wow... Mark... -------> this is me after your reply...:banghead: lol... that response blew my mind... i had to read it several times to get it to stick but know that i could never carry on a conversation about this as I cannot fathom the breadth of the conversation. I admire you for your knowledge and understanding, and for the passion you have towards it. It is amazing that you comprehend this stuff. I do find if fascinating..the sheer size of space, man's ability and knowledge to be able to measure, search and discover, postulate theories and then be able to articulate that information for those that cannot do that. Real admiration for you.
i will have to do more reading up on this as it is fascinating.... one last question.... apologize for the bluntness and ridiculously entry level of it.... but why? What do we hope to derive from such an experiment? if this is not the place for it.. thats ok... just thought i would question.....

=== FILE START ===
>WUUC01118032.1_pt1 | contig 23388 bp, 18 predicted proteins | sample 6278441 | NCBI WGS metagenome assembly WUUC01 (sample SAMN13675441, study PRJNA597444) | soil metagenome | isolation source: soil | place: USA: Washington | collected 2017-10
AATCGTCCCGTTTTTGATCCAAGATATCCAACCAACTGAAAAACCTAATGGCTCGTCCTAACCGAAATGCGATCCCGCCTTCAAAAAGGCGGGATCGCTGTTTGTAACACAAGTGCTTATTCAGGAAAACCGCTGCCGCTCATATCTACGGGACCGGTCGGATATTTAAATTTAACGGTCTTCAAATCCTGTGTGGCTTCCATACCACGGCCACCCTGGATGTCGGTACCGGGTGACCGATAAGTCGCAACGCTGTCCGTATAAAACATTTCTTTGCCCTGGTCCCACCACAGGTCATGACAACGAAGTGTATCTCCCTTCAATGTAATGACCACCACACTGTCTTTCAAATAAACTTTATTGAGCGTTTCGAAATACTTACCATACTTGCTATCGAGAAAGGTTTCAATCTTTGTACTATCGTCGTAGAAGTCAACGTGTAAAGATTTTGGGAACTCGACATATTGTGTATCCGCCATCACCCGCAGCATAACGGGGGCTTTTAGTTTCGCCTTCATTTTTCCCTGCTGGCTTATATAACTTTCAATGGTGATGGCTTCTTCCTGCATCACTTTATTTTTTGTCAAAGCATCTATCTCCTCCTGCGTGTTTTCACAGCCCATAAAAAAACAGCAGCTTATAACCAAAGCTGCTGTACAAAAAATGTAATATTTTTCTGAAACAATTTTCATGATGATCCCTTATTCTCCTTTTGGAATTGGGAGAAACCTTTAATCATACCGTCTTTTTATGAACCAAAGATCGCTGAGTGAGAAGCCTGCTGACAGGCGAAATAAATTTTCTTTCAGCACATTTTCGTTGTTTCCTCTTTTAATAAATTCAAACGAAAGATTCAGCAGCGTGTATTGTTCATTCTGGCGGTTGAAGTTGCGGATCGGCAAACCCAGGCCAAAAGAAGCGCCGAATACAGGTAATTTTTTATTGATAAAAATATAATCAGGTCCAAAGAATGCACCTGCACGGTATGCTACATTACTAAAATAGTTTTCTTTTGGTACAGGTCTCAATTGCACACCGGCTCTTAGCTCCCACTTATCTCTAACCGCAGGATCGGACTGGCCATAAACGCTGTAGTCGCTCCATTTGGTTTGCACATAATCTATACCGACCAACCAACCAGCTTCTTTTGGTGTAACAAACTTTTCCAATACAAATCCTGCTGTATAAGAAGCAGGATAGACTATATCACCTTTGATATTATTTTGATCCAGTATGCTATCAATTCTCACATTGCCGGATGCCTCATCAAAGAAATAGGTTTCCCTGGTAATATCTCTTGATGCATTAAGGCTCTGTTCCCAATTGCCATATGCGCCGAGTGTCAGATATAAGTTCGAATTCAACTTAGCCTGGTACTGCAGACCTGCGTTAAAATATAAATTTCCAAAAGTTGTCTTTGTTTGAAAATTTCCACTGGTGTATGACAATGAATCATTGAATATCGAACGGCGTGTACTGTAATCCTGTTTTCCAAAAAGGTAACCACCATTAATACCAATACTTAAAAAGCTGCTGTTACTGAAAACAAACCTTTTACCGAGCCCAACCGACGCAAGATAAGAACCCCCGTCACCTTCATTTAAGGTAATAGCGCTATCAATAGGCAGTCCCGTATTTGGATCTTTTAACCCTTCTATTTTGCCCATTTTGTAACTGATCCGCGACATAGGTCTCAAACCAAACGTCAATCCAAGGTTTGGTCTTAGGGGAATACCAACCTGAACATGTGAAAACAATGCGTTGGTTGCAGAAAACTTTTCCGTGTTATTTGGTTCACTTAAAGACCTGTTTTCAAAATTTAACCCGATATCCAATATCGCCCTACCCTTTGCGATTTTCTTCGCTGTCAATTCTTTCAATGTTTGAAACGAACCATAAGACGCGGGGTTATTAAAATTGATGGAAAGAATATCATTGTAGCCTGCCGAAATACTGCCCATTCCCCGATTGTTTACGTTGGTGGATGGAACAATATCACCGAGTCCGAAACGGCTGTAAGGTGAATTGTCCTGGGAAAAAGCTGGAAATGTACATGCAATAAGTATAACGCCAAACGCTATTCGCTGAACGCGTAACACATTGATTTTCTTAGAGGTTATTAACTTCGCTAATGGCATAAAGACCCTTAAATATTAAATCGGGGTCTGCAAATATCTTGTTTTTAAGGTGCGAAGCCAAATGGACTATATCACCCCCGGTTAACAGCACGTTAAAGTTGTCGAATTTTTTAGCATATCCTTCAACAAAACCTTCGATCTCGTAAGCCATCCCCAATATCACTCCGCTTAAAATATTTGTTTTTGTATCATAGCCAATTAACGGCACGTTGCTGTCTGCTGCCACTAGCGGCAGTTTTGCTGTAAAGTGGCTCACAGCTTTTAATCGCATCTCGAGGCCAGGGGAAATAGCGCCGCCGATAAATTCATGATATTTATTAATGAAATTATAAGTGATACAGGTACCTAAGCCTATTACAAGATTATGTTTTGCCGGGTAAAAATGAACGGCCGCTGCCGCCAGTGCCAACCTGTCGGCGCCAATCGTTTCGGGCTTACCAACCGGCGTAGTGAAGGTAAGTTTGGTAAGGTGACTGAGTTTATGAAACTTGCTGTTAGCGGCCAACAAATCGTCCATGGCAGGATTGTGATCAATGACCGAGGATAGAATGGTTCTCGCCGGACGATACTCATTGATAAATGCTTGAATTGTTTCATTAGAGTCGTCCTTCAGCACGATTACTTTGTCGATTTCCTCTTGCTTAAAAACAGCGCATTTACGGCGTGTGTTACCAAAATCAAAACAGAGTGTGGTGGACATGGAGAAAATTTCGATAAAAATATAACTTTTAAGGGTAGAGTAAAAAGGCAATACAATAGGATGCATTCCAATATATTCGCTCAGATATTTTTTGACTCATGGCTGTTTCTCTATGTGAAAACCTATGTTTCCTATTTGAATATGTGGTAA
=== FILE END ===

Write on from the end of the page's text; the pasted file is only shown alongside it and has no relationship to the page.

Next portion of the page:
Thank you kindly, Earl. First, I must say that I appreciate your own articulation and curious nature. I’m abundantly certain that I could never fully answer your question: “Why?” I’m also abundantly certain that I cannot give a short answer, in trying. LOL. So here it goes, my humble attempt, in abundance: History clearly tells us that humankind has long held a fascination over the universe that surrounds our tiny oasis in space, and it is easy to understand that. All one has to do is look up at the night sky to come face to face with the mystery – what is all that which we see, and what is our place in it? In other words, why are we here? Religion is one method humans use to try to solve this mystery. Another is science. Astronomy is the oldest of the natural sciences. It is known that some of the earliest written records were astronomical observations (Sumerians ~3000 BC, Babylonians ~1200 BC). The Egyptians aligned the pyramids and other structures according to the stars and the sun ~2500 BC, the Chinese kept astronomical records since ~500 BC, and the ancient Greeks formalized astronomy around 400 BC. But it was all based on just that – simply looking up to the heavens with human eyes. It took another two millennia before a profound change in how humanity viewed the stars came about – in 1609, Galileo demonstrated the first practical, optical telescope for stargazing. Over the years, the advent of ever more powerful telescopes allowed us to better understand the universe and our own ‘neighborhood’, the solar system. Fast-forward another 300 years to the early 1900’s, and Albert Einstein formulated his General Theory of Relativity which kicked off the modern era in the sciences of astrophysics (why the objects in the heavens behave the way they do) and cosmology (the origin, evolution, and large scale structure of the universe). Fast forward again to the 1960’s and consider the birth of the space-age as we know it. Since then, we have been able to launch increasingly advanced instruments into space, and coupled with increasingly advanced ground-based instruments, we are able to explore and understand the universe in finer detail and across broader portions of the electromagnetic spectrum (think gamma rays, x-rays, ultraviolet, visible light, infrared, microwaves, radio waves) than our ancestors could have ever even imagined. And the resulting amount of knowledge gained is staggering. I could go on and on to name and describe these amazing instruments created by humankind, but I think the one example that I can give that best describes this process is the Hubble Space Telescope: http://news.nationalgeographic.com/2015/03/150316-50-great-images-from-the-hubble-space-telescope/